by Zack Beauchamp
Joel Marks answers in the affirmative:
I had thought I was a secularist because I conceived of right and wrong as standing on their own two feet, without prop or crutch from God. We should do the right thing because it is the right thing to do, period. But this was a God too. It was the Godless God of secular morality, which commanded without commander – whose ways were thus even more mysterious than the God I did not believe in, who at least had the intelligible motive of rewarding us for doing what He wanted.
Maybe I'm just dense, but I have literally no clue what skeptical argument Marks is trying to advance here. Is it that we have no reason to obey moral rules without someone to punish us for violationg them? No, he makes clear – he's trying to get us to rubbish moral categories altogether rather than simply concluding they're unimportant:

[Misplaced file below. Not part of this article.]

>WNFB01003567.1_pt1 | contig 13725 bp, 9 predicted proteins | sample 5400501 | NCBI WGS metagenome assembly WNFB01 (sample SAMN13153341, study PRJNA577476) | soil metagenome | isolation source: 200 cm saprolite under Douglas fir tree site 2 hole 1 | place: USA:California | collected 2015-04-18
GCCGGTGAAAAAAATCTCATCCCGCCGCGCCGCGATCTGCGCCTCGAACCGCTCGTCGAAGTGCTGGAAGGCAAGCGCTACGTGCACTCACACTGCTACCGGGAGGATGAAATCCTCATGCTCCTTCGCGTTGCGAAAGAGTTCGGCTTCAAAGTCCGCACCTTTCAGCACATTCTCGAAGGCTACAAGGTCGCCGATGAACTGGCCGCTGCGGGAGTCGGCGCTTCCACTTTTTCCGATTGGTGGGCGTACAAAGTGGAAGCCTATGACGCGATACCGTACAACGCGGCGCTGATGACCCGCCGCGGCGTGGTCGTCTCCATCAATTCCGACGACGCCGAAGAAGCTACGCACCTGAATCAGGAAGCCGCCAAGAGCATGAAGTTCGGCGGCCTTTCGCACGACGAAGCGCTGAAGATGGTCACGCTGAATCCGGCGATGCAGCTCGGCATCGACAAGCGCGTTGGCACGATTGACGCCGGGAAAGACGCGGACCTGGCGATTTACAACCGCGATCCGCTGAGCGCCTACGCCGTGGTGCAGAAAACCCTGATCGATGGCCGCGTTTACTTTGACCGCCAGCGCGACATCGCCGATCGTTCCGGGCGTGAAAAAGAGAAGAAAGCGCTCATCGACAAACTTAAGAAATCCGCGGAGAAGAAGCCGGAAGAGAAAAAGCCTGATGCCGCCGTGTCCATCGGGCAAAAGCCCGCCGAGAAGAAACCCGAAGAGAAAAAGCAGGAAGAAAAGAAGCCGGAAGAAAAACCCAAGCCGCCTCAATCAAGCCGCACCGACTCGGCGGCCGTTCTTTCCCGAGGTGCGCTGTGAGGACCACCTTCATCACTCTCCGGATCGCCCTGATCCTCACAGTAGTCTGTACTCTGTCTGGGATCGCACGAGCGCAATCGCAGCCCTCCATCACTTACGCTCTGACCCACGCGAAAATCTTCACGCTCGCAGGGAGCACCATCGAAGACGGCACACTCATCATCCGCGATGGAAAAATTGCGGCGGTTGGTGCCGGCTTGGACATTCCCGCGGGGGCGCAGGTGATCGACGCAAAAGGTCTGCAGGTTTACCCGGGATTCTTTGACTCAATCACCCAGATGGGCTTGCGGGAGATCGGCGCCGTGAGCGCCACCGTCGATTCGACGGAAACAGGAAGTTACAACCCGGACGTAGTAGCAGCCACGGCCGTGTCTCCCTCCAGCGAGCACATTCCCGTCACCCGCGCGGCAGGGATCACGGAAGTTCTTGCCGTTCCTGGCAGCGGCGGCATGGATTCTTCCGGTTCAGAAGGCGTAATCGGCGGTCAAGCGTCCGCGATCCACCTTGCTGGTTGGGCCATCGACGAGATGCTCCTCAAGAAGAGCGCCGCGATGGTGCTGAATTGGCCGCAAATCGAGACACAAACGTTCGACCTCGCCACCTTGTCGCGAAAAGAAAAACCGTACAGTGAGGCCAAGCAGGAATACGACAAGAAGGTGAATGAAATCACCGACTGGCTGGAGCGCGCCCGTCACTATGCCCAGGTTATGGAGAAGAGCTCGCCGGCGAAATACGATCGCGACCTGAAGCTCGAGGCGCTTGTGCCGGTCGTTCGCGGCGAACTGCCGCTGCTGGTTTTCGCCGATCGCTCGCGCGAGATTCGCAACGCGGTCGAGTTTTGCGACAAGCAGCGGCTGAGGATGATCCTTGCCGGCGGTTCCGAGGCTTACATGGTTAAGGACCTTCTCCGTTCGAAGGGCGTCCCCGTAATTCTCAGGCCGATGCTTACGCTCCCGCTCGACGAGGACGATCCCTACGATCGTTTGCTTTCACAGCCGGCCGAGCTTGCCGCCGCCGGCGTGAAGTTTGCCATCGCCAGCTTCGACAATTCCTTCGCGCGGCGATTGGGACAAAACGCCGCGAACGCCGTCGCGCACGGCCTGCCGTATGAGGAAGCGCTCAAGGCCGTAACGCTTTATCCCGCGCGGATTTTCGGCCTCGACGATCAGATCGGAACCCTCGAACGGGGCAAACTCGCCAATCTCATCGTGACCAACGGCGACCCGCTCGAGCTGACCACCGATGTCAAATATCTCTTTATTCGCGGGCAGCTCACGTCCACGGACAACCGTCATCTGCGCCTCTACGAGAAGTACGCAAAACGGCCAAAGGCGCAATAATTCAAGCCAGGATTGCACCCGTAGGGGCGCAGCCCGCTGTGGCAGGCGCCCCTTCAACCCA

I was not merely skeptical or agnostic about [morality]; I had come to believe, and do still, that these things are not wrong. But neither are they right; nor are they permissible. The entire set of moral attributions is out the window. Think of this analogy: A tribe of people lives on an isolated island. They have no formal governmental institutions of any kind. In particular they have no legislature. Therefore in that society it would make no sense to say that someone had done something “illegal.” But neither would anything be “legal.” The entire set of legal categories would be inapplicable. In just this way I now view moral categories.
But that doesn't follow – at all – from the God analogy. The first argument is about whether we ought to follow moral rules, and the second argument is about whether moral rules exist at all. Neither argument is particularly well justified, so I'm not particularly sure how to go about criticizing the argument. For compelling defenses of moral truth, I would look to the Humean common morality tradition or Kantian rationalism. J.L. Mackie is a classic critic.